Women's Safety Survey 1996
(includes reported and unreported incidents)
The Women's Safety Survey was conducted between February and April 1996 and published in 1996. The survey relied on face-to-face interviews with a random sample of approximately 6,300 women in Australia, aged 18 years and over, who were living in a private dwelling in urban and rural Australia (non-English speaking women were interviewed over the phone with the assistance of an interpreter). The survey investigated women's experiences of physical and sexual violence in the last 12 months, and since the age of 15. It was estimated that, of women living in Australia aged 18 and over:
- 100,000 (1.5%) experienced an incident of sexual assault in the 12 months prior to the study.
- 99% of the perpetrators of sexual violence incidents experienced in the 12 months prior to the survey were men.
- Women in the 18-24 year age bracket were more likely to be assaulted than women in other age-groups: 19% of women aged 18-24 had experienced sexual violence in the past 12 months, compared with 6.8% of women aged 35-44 and 1.2% of women aged 55 and over.
- Only 15% of women who identified an incident of sexual assault in the 12 months prior to the survey reported to police.
- An estimated 1.2 million women in Australia aged 18 and over had experienced sexual violence or its threat since the age of 15. More specifically, one in six adult women in Australia had experienced sexual assault since the age of 15 years.
- 45% of women sexually assaulted since the age of 15 had experienced more than one incident.
- Sexual assaults occurring since the age of 15 were most commonly committed by a man known to the victim, and usually occurred in a home.
- 1 in 10 women who had ever been in a relationship disclosed an incident of sexual violence by an intimate partner.
Recorded Crime - Victims, Australia 2012 (Police statistics)
This publication presents national crime statistics relating to victims of a selected range of offences that have been recorded by police. These statistics provide indicators of the level and nature of recorded crime victimisation in Australia and a basis for measuring change over time. As not all crimes are reported to or recorded by police, other data sources can assist in providing a more comprehensive view of crime levels in society.
Changes in this issue: The National Crime Statistics Unit (NCSU) has developed in collaboration with police agencies a National Crime Recording Standard (NCRS). This standard comprises a set of business rules and requirements to guide the recording and counting of criminal incidents by police.
Estimated Resident Population data used to calculate rates and indexes in this issue have changed. See Explanatory Notes paragraphs 115-117.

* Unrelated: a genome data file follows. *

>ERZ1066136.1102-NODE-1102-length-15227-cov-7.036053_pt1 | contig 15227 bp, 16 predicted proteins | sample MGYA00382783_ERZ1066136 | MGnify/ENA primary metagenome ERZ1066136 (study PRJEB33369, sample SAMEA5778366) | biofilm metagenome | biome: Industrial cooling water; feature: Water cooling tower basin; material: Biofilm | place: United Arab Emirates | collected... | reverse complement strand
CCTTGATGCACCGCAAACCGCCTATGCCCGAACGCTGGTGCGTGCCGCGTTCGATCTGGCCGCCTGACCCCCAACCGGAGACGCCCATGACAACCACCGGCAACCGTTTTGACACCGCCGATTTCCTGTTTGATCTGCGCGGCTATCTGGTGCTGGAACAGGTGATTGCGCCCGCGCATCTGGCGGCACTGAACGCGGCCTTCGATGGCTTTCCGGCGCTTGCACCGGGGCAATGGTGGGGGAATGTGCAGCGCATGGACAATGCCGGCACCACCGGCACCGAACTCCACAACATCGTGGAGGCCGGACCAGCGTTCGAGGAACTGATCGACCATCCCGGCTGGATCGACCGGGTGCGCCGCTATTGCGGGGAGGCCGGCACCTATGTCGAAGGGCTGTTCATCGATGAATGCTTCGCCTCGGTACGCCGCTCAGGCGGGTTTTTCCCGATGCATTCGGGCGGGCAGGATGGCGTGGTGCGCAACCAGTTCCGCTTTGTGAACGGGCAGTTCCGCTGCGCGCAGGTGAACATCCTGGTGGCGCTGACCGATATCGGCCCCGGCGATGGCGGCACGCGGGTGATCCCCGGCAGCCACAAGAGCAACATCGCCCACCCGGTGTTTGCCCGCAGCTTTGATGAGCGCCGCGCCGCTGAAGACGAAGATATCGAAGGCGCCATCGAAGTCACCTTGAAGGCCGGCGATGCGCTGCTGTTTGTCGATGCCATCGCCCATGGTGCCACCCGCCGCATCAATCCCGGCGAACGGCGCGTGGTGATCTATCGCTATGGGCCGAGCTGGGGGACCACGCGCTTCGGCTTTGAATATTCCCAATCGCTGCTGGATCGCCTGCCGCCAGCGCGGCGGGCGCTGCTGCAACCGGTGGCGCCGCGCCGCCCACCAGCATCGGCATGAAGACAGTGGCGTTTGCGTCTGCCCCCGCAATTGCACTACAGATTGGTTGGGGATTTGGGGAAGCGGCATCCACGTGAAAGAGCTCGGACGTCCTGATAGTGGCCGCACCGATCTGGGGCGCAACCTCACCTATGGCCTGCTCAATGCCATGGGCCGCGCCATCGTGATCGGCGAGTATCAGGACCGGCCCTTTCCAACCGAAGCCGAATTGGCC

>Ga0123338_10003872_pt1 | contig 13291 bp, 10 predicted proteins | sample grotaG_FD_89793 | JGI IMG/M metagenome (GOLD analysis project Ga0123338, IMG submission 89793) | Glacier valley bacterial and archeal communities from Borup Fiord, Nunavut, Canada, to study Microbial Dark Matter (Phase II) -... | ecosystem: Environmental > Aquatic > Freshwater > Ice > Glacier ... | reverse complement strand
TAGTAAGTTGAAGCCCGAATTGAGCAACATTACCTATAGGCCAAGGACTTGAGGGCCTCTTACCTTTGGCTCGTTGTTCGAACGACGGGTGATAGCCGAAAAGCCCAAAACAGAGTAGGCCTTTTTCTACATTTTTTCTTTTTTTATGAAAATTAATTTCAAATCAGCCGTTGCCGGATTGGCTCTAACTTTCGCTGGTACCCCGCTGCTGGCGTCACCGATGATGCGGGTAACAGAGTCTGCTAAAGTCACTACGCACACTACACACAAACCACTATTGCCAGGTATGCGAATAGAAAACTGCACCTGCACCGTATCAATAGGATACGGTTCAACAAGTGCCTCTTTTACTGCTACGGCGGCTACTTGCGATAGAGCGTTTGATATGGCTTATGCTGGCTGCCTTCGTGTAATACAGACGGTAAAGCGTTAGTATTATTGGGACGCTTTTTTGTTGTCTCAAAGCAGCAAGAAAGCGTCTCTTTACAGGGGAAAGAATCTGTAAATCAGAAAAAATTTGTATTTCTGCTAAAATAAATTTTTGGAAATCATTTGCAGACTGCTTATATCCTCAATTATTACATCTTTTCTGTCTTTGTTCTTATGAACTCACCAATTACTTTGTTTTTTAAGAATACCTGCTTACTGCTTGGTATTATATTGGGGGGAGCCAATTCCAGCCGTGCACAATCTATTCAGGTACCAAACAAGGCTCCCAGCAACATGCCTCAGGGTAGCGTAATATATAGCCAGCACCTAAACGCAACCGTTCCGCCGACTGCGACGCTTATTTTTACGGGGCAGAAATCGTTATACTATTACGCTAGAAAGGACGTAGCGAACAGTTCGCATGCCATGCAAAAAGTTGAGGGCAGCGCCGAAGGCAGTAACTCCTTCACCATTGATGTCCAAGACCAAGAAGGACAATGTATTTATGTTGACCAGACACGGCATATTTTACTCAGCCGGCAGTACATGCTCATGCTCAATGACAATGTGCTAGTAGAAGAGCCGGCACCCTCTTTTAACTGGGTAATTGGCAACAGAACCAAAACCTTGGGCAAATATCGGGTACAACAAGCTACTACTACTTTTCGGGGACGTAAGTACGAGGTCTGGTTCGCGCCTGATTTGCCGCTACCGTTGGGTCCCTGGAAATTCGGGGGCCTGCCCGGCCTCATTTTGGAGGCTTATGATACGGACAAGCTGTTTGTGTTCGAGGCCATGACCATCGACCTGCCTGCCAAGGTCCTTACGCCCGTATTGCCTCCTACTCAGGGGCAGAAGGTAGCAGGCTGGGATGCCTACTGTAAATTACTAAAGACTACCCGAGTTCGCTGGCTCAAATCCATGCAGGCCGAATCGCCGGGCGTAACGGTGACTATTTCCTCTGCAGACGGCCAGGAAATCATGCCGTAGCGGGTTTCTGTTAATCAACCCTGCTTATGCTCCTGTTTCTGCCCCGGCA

This publication by the Australian Bureau of Statistics presents information pertaining to offences, case outcomes and sentences associated with defendants. The information on the characteristics of the defendants are received from State and Territory criminal courts.
- Bibliographies - Statistics relating to sexual assault. The latest material added to the Australian Institute of Family Studies library database is displayed
- Australian Bureau of Statistics
- Violence against Women Prevalence Data: Surveys by Country. UN Women, 2011 (PDF 732 KB)
This data table presents a matrix with data available for 86 countries on the prevalence of physical and sexual violence against women, forced sexual initiation and abuse during pregnancy.
- National Community Attitudes Towards Violence Against Women Survey (NCAS) establishes a benchmark against which changes in attitudes can be more closely monitored over time. The results will guide the development and targeting of interventions that can build cultures of non-violence and value equal and respectful relationships between men and women. 2009
- Aware: ACSSA Newsletter No. 13 December 2006 - Results of the Personal Safety Survey 2005 by Zoë Morrison
- Analysis of the 2005 Personal Safety Survey
- The World's Women 2005: Progress in Statistics This report uniquely focuses on national reporting of sex disaggregated statistics in such areas as demographics, health, education, work, violence against women, poverty, human rights and decision-making. This is the fourth World’s Women report since 1990.
- International Violence Against Women Survey (IWAS), 2004
- Australian Bureau of Statistics (2004) Sexual Assault in Australia: A Statistical Overview
- ACSSA Briefing No.1 September 2003 - What lies behind the hidden figure of sexual assault? Issues of prevalence and disclosure by Alexandra Neame.
- Australian Institute of Criminology: Female victims of crime statistics, 2002-03
- Australian Bureau of Statistics - Information Paper: Measuring Crime Victimisation, Australia: The Impact of Different Collection Methodologies, 2002
- Women’s Experiences of Male Violence: Findings from the Australian Component of the International Violence Against Women Survey (PDF 2.3 MB) (IVAWS), by Jenny Mouzas and Toni Makkai, Australian Institute of Criminology, 2004
- Infographic: Violence Against Women (PDF 1 MB)